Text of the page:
It’s time that we give the new pet owner the same respect we give the new mom and celebrate the fact that the families of some women are comprised of cats and dogs, rather than a husband and children.

If this is all beginning to sound ridiculous, then I believe I’m successfully making my point. I could not have written this post without the confirmation from many friends and peers that my sentiments are shared.

To the married women reading this, it’s important to realize that I and other single women don’t dislike the idea of the shower – and we don’t dislike you! We dislike the discrimination in the way that ALL women are expected to buy-in to the shower celebration, but only those who are getting married or having children are eligible to have these society-inspired celebrations.

It might seem ridiculous to be expected to get a gift for a woman who is moving to a new city, purchasing a home, battling cancer, buying a dog or being promoted within her career. For us single women, it feels equally ridiculous to be expected to purchase a gift for a woman just because she has decided to get married or have a baby.

We are the women of 2009, and we all deserve recognition, support, and fanfare for the adventures we choose to embark on. I say we either start celebrating those adventures in all of their iterations, or stop the trend of baby and bridal showers altogether.

Tuesday, September 1, 2009

A New Low Provides the Ultimate High

Over the weekend I was at the New York State Fair, and I paid three dollars to let a carnie guess my age – a game that would reward me with the crappy toy of my choice should he guess wrong by more than two years. He was on a winning streak until I approached him, confident with my new haircut and overall spunky aura that I still might exude a bit of “twenty-something” about me. I stood before him sipping my draft beer from an oversized plastic cup, with a hip cocked to the side to make sure my Le Sportsac fanny pack was on full display (more on that later). He jotted down his guess on a piece of paper and scanned the crowd for feedback on the number. Some onlookers smirked, but I couldn’t tell if it was because the number was too high or too low.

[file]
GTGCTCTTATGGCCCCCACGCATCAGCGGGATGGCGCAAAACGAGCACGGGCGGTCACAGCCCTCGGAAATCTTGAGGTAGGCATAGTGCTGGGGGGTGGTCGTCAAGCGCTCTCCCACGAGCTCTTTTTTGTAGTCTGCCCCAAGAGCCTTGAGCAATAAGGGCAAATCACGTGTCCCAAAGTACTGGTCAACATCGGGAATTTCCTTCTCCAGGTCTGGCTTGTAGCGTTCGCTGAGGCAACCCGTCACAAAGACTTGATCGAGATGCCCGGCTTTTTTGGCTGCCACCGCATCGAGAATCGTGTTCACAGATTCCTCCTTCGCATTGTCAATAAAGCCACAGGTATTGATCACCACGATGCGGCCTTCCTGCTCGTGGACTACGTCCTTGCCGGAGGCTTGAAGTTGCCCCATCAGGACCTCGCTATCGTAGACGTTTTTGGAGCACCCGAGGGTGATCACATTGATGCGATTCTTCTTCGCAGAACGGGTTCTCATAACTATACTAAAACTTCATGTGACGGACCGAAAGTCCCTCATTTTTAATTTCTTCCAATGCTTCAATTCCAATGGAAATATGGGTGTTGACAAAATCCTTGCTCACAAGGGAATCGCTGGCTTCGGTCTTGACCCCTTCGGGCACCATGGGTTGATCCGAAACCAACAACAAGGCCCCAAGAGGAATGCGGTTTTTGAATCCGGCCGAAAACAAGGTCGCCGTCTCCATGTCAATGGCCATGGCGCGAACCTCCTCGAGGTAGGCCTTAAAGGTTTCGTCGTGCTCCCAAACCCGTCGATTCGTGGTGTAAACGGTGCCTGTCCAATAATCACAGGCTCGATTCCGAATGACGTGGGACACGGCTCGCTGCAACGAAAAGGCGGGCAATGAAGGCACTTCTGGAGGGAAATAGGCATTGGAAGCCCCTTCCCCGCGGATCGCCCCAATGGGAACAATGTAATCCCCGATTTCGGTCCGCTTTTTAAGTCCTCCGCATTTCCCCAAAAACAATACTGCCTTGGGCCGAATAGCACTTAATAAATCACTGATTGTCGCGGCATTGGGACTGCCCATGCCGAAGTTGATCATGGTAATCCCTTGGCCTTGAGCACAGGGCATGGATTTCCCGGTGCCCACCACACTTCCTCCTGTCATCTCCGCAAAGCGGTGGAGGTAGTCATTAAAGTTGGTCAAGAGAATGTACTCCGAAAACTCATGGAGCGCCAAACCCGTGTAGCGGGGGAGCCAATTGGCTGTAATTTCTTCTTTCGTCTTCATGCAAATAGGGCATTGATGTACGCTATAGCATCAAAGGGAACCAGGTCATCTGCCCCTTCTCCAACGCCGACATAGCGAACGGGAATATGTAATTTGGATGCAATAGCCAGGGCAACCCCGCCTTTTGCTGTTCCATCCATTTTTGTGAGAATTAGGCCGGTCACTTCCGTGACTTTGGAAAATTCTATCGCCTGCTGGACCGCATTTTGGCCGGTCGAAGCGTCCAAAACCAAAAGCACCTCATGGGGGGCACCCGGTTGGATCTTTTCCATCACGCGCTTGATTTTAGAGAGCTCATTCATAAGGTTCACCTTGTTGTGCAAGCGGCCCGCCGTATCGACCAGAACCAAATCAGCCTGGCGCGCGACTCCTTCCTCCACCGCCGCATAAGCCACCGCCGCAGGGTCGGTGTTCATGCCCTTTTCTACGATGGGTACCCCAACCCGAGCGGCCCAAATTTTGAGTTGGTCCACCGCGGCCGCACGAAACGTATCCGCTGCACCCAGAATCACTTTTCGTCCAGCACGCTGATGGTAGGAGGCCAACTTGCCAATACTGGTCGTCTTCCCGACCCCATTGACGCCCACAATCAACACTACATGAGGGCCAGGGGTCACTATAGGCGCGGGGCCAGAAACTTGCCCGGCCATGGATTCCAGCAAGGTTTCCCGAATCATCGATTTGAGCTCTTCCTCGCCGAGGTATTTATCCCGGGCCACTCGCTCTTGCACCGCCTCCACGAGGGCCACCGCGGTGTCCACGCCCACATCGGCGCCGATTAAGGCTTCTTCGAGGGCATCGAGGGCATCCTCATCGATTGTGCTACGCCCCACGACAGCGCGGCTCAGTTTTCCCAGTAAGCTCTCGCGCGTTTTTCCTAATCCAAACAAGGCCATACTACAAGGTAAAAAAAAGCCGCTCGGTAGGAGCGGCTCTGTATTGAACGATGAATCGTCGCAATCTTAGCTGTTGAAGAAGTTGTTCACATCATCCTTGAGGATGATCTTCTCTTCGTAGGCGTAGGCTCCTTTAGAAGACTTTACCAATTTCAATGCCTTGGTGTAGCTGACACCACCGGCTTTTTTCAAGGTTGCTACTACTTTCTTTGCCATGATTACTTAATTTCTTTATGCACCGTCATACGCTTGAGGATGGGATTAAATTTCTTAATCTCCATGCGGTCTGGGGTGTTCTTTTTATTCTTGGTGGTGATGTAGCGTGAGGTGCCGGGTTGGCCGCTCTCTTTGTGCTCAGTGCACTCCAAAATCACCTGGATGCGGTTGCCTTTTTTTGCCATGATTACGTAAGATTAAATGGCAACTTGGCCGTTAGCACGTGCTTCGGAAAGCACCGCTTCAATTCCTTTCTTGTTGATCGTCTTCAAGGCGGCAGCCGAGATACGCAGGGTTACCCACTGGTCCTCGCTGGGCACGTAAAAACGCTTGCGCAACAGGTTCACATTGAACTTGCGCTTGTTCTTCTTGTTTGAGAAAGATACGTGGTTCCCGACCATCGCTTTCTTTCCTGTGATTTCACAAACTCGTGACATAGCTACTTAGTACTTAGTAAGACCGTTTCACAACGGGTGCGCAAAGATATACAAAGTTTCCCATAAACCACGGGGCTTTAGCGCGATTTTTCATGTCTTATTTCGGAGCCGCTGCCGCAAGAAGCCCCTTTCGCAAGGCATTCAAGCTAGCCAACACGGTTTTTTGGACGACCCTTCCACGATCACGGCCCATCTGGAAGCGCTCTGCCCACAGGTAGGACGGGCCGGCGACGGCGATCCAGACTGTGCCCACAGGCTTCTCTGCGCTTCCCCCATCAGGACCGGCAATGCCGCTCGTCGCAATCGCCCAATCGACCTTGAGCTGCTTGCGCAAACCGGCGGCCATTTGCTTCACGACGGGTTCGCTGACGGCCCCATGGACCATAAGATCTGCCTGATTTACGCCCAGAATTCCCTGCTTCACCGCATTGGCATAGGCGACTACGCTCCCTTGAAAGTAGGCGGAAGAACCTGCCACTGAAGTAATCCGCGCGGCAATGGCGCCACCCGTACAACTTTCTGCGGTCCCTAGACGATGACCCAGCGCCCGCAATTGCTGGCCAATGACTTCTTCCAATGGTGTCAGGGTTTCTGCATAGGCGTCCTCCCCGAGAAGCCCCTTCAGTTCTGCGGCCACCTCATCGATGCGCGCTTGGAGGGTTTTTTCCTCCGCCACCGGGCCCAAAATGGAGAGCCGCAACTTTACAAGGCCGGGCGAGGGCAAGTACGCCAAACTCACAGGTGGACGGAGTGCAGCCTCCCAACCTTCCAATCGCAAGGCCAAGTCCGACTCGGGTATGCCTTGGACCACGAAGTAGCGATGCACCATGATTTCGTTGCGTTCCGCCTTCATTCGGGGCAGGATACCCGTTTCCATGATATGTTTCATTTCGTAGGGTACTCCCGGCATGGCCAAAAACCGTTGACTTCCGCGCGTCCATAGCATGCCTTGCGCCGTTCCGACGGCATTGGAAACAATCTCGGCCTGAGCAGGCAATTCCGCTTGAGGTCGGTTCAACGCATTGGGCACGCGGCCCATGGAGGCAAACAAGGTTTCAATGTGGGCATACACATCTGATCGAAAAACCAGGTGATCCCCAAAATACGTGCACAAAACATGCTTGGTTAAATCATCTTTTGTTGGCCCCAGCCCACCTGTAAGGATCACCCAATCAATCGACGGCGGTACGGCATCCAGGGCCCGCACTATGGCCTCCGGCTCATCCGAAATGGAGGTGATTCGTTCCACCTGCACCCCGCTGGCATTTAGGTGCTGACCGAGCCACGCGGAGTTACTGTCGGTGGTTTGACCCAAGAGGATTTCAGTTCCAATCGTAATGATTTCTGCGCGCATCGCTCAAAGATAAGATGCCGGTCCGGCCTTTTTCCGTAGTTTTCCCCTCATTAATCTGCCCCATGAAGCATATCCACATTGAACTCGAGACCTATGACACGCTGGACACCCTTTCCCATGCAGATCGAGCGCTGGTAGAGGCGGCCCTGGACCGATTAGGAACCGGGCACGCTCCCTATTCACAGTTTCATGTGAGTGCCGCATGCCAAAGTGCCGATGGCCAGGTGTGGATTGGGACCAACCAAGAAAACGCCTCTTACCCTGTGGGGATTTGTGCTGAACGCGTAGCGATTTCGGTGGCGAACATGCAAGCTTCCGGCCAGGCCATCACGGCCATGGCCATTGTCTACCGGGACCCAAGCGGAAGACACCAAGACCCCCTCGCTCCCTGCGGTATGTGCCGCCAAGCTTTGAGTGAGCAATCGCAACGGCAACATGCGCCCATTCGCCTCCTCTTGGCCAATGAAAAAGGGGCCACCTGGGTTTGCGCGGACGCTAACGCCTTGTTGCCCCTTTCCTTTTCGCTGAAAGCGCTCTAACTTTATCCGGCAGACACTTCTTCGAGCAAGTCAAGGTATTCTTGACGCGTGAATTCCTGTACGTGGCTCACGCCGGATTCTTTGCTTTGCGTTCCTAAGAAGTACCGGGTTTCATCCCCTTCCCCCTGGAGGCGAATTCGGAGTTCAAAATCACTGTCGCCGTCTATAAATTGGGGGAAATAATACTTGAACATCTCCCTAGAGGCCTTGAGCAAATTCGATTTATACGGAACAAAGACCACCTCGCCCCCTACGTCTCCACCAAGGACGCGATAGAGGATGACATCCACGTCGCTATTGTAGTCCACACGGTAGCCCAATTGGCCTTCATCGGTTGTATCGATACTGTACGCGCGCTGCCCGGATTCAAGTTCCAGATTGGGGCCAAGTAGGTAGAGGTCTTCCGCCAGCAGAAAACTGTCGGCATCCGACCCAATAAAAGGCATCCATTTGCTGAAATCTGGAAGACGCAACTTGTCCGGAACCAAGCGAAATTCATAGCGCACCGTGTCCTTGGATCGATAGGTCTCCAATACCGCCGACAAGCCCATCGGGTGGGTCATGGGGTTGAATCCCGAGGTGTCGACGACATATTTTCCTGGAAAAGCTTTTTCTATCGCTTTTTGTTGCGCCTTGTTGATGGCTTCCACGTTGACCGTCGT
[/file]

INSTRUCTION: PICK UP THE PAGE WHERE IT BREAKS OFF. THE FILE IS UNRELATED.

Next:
Then he presented it to me. 27. (Insert ultimate party of the soul here).

Maybe it was the Saranac buzz I had going on, or the fact that I’d just eaten a deep-fried Oreo cookie, but seeing any number that began with a “2” was good enough. The fact that he guessed 27 was particularly exciting.

Twenty-seven was the year I met my ex-fiancé, the year that I believed all of the stress and pain of investing in terrible relationships would come to an end because I’d finally met “the one.” Two and a half years later, it broke my heart to realize that despite how much we cared for each other, it just wasn’t working. With six months to go until I hit 30, I fought with myself to remain positive that turning 30 and being newly single on the heels of a broken engagement was no big deal. Obviously this blog proves that it’s not always easy to be positive about matters of the heart and one’s life plan.

Thirty hasn’t turned out to be as awful as I was anticipating. Everyone told me that this important third decade of your life is the time when people would start to accept you as a true grown-up. One became a vessel of smart decisions armed with a “cut the crap” attitude that ensured a more fulfilling life. Maybe it’s just a coincidence, but it does seem that this year has been one of particular growth for me in terms of career and personal relationships. I’m growing out of the girl I’m used to being and into the woman I’ve always wanted to become.

The idea that I am somehow 27 again is very liberating (even if only in the mind of a bull-shitting con artist hawking his hut of tsotchkes). I felt like I was getting a do-over, like I really was 27 and spending a day at the fair with a new man, in a new relationship. I don’t regret that I spent two and-a-half years with my ex-fiancé only to call it quits before the ultimate commitment, but I do feel bitter at times that I still haven’t gotten it right by the age of 30. Who doesn’t look back and consider other avenues in hindsight? Who doesn’t say “What if?”

Some days I think that turning back the clock and making better decisions is exactly what I need, even though that’s impossible and I am who I am today because of the decisions I’ve made – good and bad.

Proud of my newfound “youth,” I fastened my prize – a hot pink Koosh ball – to the belt of my fanny pack and proceeded to sashay myself around the fair with my plastic trophy on full display.

Let me expand on the matter of the fanny pack.